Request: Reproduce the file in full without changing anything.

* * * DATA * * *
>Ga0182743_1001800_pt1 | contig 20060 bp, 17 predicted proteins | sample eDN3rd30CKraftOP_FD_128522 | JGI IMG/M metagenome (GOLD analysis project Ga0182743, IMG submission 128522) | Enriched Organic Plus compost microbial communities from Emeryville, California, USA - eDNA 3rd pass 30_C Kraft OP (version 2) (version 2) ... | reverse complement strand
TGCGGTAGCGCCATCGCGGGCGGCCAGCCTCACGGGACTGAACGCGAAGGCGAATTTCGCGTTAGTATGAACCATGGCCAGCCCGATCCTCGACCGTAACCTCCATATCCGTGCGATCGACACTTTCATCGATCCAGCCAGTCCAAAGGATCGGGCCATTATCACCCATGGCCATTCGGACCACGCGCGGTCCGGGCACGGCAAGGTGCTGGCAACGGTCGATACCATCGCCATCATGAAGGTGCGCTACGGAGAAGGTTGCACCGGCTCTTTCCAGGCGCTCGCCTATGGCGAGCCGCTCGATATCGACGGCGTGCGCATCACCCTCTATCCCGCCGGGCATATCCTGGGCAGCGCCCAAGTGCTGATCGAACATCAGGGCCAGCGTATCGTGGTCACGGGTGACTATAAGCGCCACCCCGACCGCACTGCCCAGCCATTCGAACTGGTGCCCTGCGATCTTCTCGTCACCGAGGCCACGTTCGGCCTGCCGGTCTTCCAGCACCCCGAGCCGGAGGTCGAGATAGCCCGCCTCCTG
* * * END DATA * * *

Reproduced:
>Ga0182743_1001800_pt1 | contig 20060 bp, 17 predicted proteins | sample eDN3rd30CKraftOP_FD_128522 | JGI IMG/M metagenome (GOLD analysis project Ga0182743, IMG submission 128522) | Enriched Organic Plus compost microbial communities from Emeryville, California, USA - eDNA 3rd pass 30_C Kraft OP (version 2) (version 2) ... | reverse complement strand
TGCGGTAGCGCCATCGCGGGCGGCCAGCCTCACGGGACTGAACGCGAAGGCGAATTTCGCGTTAGTATGAACCATGGCCAGCCCGATCCTCGACCGTAACCTCCATATCCGTGCGATCGACACTTTCATCGATCCAGCCAGTCCAAAGGATCGGGCCATTATCACCCATGGCCATTCGGACCACGCGCGGTCCGGGCACGGCAAGGTGCTGGCAACGGTCGATACCATCGCCATCATGAAGGTGCGCTACGGAGAAGGTTGCACCGGCTCTTTCCAGGCGCTCGCCTATGGCGAGCCGCTCGATATCGACGGCGTGCGCATCACCCTCTATCCCGCCGGGCATATCCTGGGCAGCGCCCAAGTGCTGATCGAACATCAGGGCCAGCGTATCGTGGTCACGGGTGACTATAAGCGCCACCCCGACCGCACTGCCCAGCCATTCGAACTGGTGCCCTGCGATCTTCTCGTCACCGAGGCCACGTTCGGCCTGCCGGTCTTCCAGCACCCCGAGCCGGAGGTCGAGATAGCCCGCCTCCTG